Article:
Barry Goldwater finally wrestled the presidential nomination away from the Rockefeller wing of the Republican Party.  If nothing else came out of the electoral trouncing he would receive at the hands of Lyndon Johnson some months later, two things did.  First and foremost was the fact that he had gotten the nomination at all, snatching it from Nelson himself, no less.  Thus was the modern conservative movement born. 

The other shining moment was a campaign speech.  Given by a rising conservative star, Ronald Reagan, in support of the Arizona senator, it is now copiously quoted in tea party circles.  It's known today as "A Time for Choosing," and shame on the tea party organizer who doesn't have a copy bookmarked on his browser.

It was 1964, and those of us old enough to remember that election cycle may recall the "daisy commercial" -- the one that pictured a little girl standing in a field of tall grass, haltingly counting from one to ten as she plucked petals from a flower -- until her reverie is shattered by the explosion of what we called in those days an "atom" bomb. For President Johnson, it was a very effective use of a relatively new campaign medium -- television -- playing on the fear that Goldwater, who had advocated a policy of "rollback" of the Soviet Union rather than containment, would recklessly lead us into a nuclear war.  The commercial helped to cement the Democrats' proposition that Goldwater was a dangerous "extremist."

It was at the Republican National Convention, in San Francisco's Cow Palace, that Goldwater broached the charges and spoke the words for which he is now most famous.  Knowing that he would come under attack for his muscular foreign policy and unabashed conservatism in an era that would spawn the failed "Great Society," he said:

I would remind you that extremism in the defense of liberty is no vice!  And let me remind you also that moderation in the pursuit of justice is no virtue...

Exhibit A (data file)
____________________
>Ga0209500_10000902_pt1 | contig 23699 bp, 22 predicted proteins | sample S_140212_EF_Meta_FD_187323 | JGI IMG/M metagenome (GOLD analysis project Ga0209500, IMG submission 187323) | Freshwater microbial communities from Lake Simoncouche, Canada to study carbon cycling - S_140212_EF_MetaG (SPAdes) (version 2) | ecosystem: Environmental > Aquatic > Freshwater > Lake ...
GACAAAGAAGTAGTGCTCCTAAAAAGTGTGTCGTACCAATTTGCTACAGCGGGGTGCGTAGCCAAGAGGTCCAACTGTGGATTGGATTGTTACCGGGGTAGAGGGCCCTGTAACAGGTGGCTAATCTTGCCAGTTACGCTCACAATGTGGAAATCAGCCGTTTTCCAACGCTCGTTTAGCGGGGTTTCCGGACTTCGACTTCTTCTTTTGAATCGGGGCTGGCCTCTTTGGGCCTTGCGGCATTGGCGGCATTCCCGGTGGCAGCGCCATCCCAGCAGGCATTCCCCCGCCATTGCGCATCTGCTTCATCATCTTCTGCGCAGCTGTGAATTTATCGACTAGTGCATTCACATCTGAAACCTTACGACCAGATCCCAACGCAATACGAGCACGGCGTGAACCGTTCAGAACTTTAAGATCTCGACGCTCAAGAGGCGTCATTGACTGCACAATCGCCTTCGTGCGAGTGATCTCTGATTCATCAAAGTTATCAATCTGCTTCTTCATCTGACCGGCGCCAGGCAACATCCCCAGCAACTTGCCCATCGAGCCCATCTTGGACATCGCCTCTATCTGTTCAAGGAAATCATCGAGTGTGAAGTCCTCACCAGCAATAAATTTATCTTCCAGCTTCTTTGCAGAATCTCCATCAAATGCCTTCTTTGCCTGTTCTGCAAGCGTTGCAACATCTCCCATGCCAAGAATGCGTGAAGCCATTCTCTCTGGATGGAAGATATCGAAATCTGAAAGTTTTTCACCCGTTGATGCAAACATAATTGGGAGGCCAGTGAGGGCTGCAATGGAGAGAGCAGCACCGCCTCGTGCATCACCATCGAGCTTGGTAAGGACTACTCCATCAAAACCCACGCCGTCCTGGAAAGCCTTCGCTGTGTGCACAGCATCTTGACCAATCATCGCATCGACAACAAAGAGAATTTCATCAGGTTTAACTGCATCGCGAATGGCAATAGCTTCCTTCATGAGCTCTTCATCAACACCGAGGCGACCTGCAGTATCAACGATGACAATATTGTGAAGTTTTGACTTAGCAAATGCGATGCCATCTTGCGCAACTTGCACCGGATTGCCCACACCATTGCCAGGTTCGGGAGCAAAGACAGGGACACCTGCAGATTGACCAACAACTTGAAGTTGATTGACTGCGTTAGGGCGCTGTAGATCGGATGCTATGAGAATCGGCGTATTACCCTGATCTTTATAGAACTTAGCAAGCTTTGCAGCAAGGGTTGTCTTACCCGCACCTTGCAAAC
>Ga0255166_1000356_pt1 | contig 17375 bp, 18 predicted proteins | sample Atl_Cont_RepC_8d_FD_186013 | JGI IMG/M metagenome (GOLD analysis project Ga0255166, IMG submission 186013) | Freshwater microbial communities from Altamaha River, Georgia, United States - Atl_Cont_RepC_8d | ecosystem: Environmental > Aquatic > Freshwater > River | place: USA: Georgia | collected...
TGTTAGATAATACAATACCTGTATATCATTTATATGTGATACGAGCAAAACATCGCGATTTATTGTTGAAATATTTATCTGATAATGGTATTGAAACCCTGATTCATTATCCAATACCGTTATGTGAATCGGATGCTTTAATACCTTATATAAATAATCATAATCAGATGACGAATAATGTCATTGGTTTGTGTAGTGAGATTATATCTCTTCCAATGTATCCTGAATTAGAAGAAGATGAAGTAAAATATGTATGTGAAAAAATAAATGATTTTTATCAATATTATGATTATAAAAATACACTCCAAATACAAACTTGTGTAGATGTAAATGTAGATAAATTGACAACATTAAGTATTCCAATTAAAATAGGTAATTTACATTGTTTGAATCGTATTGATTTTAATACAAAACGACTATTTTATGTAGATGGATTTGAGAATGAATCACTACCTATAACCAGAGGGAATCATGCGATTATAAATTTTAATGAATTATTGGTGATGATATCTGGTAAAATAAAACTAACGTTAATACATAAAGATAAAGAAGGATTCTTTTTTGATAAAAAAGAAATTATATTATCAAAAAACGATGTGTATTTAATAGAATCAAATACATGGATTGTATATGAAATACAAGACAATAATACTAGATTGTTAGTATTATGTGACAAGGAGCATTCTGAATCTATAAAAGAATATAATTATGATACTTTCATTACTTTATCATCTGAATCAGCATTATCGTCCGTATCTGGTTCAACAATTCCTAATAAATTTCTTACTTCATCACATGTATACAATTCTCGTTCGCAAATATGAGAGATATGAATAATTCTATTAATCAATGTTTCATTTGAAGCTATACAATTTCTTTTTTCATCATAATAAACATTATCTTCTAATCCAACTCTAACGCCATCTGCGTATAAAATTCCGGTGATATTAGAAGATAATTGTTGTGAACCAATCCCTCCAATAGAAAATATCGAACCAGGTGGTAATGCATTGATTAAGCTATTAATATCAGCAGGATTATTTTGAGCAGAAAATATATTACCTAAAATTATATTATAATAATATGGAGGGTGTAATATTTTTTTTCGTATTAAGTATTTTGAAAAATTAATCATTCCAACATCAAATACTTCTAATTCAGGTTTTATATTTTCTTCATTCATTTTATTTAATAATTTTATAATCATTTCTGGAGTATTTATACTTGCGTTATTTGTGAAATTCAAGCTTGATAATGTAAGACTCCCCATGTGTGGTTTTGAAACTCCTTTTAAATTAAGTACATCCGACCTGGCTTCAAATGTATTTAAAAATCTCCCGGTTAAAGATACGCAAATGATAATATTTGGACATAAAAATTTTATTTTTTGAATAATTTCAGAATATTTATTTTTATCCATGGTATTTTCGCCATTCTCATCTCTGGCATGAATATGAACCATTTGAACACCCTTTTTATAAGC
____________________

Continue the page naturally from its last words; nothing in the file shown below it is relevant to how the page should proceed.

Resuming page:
Defending against charges of extremism is difficult. Defining it, however, is even more difficult, perhaps by a full order of magnitude.  One man's extremism is another man's common sense.

And so when Republican Representative Michael Grimm (NY13) issues a
statement supporting a second Continuing Resolution, while decrying the "extremist" elements of the two major parties and the tea party who would dare to oppose it, he exhibits a very real misreading of the point at which extremism ends and common sense begins.

To his credit, he made a very adept and logical explanation for his vote to pass the Continuing Resolution -- you may buy his rationale, or you may not.  Either way, there is certainly room for debate and differences of opinion.  However, in labeling the opposing argument as extreme, he is incorrectly placing
more than half of the modern conservative movement -- not to mention 54 fellow Republicans -- out on the fringes of political thought.  And that is just plain wrong.

Our country remains on the brink of financial crisis, and many believe that the time for bold and decisive measures is upon us. To demonize those who are ready to take such drastic action, including a shutdown of the federal government, is a mistake and a misreading of the mood not only of a good portion of his district -- but a good portion of the American electorate.

Those who would vote against the CR are fully aware of the implications of doing so, but are of the belief that drawing a line in the sand is long overdue. Grimm's approach, which gives the Democrats the rope by which to hang themselves when the budget clock ticks down to zero, has merit, too.

But the issue is not so black-and-white that opponents should be called extremists.

Words matter. How many times have we heard that in the past few years? Representative Grimm is a freshman -- as was predecessor in the district that is comprised of the borough of Staten Island and parts of Brooklyn, Democrat Mike McMahon. But McMahon had been a politically savvy city councilman for years before he went to DC, Michael Grimm had no prior political experience. Indeed, that unjaded freshness was one of the things that made Grimm's candidacy so attractive.

But in this case his use of the word "extreme" was unnecessary and insulting -- especially so to tea partiers who have been eating, sleeping and breathing drastic -- even draconian -- spending cuts since Bush's first TARP.

"Extreme" implies "fringe." What Congressman Grimm needs to know is that there is a rising tide of conservatives who believe that allowing the federal government to shut down is a consummation devoutly to be wished -- a belief held not just by a few radical kooks living on the edge, but by serious, intelligent people numbering in the millions all across the country.

Frank Santarpia is the co-founder of the Staten Island Tea Party and can be reached at taxdayteapartysiny@gmail.com.  The group's blogsite is at www.teapartysi.com